While city officials rush to finalize a long-delayed deal to bring Stone Brewing Co. to town, two City Council members are keeping details under wraps about their unpublicized trip to the company’s headquarters in San Diego.
The purpose of the trip, which took place 10 days ago, is unclear. The council members, Ellen Robertson and Cynthia Newbille, declined to discuss the visit following a City Council Finance Committee meeting Thursday night and didn’t respond to subsequent requests for comment.
Newbille, in whose district the brewery and restaurant would be located, shook off questions while she left the meeting. “I would prefer to talk about that at some other time,” she said.
When asked if she wanted to schedule a time to discuss the trip, she stepped into a waiting elevator. “Yes, I think I will try to do that,” she said while the elevator doors closed.
While City Council members typically handle questions from reporters directly, Newbille apparently passed Style’s inquiry about the trip to council’s public information manager, Steve Skinner.
At 9 p.m., Skinner emailed Style to ask what questions the newspaper had for Newbille. Style responded but hadn’t received a reply as of Monday morning.
On Thursday, Robertson confirmed she went on the trip and initially agreed to discuss it. But as the Finance Committee meeting ended she said she didn’t have time. She promised to follow up with a telephone call but has been unreachable.
The mayor’s chief of staff, Grant Neely, said the mayor’s office wasn’t involved in scheduling the trip.
Likewise, the city’s top economic development official, Lee Downey, said his office had nothing to do with the trip, but he was aware of it. He said his understanding was that the council members undertook the visit as a show of support for Stone and the deal that will bring the craft brewery to Richmond.
That deal has become increasingly controversial -- particularly its second phase, which calls for the city to finance the construction of an $8 million restaurant near Rocketts Landing.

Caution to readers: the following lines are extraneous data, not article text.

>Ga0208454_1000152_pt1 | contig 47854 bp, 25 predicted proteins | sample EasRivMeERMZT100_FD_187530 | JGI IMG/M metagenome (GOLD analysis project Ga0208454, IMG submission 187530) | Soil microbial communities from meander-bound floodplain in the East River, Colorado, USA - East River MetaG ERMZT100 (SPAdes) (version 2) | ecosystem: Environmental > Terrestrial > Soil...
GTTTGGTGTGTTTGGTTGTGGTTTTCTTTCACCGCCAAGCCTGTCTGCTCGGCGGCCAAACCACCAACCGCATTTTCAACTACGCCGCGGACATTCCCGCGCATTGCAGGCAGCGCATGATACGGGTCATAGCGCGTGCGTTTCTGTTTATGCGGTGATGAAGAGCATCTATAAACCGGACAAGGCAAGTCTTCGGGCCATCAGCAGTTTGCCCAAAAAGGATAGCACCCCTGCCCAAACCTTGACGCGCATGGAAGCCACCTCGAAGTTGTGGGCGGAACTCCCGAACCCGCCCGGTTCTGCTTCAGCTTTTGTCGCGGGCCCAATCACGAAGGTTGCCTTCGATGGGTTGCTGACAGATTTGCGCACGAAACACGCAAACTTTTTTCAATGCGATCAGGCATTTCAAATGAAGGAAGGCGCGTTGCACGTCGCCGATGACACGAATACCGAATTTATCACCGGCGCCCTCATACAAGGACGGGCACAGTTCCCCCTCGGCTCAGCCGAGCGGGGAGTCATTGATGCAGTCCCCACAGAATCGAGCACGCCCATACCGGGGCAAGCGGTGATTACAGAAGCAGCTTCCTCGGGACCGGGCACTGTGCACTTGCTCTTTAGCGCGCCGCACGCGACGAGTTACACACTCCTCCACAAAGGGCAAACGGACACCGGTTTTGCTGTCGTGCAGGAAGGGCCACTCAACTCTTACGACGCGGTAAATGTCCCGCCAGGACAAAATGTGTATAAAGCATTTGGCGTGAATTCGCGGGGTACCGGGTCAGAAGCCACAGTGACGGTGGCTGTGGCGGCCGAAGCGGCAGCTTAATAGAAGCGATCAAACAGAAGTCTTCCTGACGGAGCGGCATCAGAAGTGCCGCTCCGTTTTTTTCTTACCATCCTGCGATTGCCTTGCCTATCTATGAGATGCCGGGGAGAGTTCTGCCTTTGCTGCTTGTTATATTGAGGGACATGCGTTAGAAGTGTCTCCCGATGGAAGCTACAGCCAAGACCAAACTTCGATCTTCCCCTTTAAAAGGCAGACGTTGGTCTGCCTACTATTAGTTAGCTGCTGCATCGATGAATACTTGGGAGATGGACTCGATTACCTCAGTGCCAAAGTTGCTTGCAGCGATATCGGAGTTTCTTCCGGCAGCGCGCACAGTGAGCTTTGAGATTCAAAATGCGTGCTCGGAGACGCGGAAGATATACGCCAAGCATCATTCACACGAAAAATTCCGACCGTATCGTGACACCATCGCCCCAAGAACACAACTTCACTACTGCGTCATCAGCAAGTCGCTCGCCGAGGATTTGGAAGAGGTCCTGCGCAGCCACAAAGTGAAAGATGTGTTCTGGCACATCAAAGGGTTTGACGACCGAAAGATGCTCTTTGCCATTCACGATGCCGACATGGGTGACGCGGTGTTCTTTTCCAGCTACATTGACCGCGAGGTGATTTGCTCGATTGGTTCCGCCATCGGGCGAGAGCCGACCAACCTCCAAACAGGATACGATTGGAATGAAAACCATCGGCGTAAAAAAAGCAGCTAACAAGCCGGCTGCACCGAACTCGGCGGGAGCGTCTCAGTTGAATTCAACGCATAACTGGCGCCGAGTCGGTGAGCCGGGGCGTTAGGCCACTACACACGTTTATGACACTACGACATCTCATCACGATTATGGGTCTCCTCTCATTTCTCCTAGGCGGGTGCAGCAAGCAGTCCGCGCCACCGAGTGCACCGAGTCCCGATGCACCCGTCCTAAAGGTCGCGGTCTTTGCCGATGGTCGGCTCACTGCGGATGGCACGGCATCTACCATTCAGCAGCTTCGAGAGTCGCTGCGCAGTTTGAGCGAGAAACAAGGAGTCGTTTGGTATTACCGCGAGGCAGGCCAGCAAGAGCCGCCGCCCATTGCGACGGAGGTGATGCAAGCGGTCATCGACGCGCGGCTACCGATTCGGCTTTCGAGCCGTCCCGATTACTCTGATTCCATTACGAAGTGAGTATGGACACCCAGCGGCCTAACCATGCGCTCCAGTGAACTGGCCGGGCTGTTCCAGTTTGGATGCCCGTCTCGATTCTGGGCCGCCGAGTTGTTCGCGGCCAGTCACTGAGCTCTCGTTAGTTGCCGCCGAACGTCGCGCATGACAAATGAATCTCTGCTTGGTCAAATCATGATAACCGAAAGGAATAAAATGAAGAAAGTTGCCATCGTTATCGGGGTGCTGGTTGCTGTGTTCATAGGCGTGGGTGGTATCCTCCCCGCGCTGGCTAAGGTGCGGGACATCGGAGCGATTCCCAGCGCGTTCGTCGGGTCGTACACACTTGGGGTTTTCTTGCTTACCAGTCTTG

Numerous restaurant owners around the city have questioned the city’s plan to finance what they view as a competitor.
While phase two isn’t set to begin for five years, City Council is scheduled to vote Monday night on an ordinance integral to the restaurant phase: the transfer of city-owned property at Intermediate Terminal where Stone plans to open its World Bistro.
Because the measure calls for the transfer of city property, it requires the support of seven of nine council members. So far, it’s unclear whether seven members are prepared to move forward with that element.
City officials are presenting the vote as a do-or-die moment. Downey told City Council on Thursday that Stone was unwilling to move forward with any element of the proposal until council agreed to the property transfer.
City Council approved a broad outline of the deal in October. At the time, Stone said it needed construction to begin in November. But Downey says Stone has yet to sign any agreements with the city.
Downey attributes the delay in part to the amount of time City Council has taken to deliberate various elements of the plan and in part how long it’s taken the city to piece together land necessary for the project.
Stone isn’t thrilled by the delays, Downey says, “But they’re working with us.”
He says Monday’s vote will send an important signal to brewery: “It’s us demonstrating that this project is moving forward.”